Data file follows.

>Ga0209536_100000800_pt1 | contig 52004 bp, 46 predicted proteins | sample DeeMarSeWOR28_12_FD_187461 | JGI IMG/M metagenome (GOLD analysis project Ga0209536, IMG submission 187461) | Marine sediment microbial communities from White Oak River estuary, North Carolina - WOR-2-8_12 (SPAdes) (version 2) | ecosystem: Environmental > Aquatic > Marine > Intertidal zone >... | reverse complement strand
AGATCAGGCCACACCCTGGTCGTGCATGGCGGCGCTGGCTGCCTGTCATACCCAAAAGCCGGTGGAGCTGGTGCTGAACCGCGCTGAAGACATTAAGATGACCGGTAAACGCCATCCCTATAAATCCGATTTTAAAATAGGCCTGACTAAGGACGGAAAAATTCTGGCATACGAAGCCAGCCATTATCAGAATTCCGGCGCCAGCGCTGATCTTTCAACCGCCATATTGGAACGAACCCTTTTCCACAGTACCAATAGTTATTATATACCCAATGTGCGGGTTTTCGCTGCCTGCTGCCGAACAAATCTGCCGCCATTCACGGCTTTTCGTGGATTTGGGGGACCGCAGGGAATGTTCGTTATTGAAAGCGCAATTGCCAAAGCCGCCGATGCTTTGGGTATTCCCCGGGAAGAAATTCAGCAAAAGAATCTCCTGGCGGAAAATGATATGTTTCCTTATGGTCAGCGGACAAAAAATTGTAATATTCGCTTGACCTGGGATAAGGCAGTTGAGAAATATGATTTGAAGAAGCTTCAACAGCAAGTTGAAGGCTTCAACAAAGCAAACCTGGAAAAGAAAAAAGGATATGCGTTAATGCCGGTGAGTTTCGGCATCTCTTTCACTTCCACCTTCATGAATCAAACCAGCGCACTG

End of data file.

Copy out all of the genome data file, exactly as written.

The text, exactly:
>Ga0209536_100000800_pt1 | contig 52004 bp, 46 predicted proteins | sample DeeMarSeWOR28_12_FD_187461 | JGI IMG/M metagenome (GOLD analysis project Ga0209536, IMG submission 187461) | Marine sediment microbial communities from White Oak River estuary, North Carolina - WOR-2-8_12 (SPAdes) (version 2) | ecosystem: Environmental > Aquatic > Marine > Intertidal zone >... | reverse complement strand
AGATCAGGCCACACCCTGGTCGTGCATGGCGGCGCTGGCTGCCTGTCATACCCAAAAGCCGGTGGAGCTGGTGCTGAACCGCGCTGAAGACATTAAGATGACCGGTAAACGCCATCCCTATAAATCCGATTTTAAAATAGGCCTGACTAAGGACGGAAAAATTCTGGCATACGAAGCCAGCCATTATCAGAATTCCGGCGCCAGCGCTGATCTTTCAACCGCCATATTGGAACGAACCCTTTTCCACAGTACCAATAGTTATTATATACCCAATGTGCGGGTTTTCGCTGCCTGCTGCCGAACAAATCTGCCGCCATTCACGGCTTTTCGTGGATTTGGGGGACCGCAGGGAATGTTCGTTATTGAAAGCGCAATTGCCAAAGCCGCCGATGCTTTGGGTATTCCCCGGGAAGAAATTCAGCAAAAGAATCTCCTGGCGGAAAATGATATGTTTCCTTATGGTCAGCGGACAAAAAATTGTAATATTCGCTTGACCTGGGATAAGGCAGTTGAGAAATATGATTTGAAGAAGCTTCAACAGCAAGTTGAAGGCTTCAACAAAGCAAACCTGGAAAAGAAAAAAGGATATGCGTTAATGCCGGTGAGTTTCGGCATCTCTTTCACTTCCACCTTCATGAATCAAACCAGCGCACTG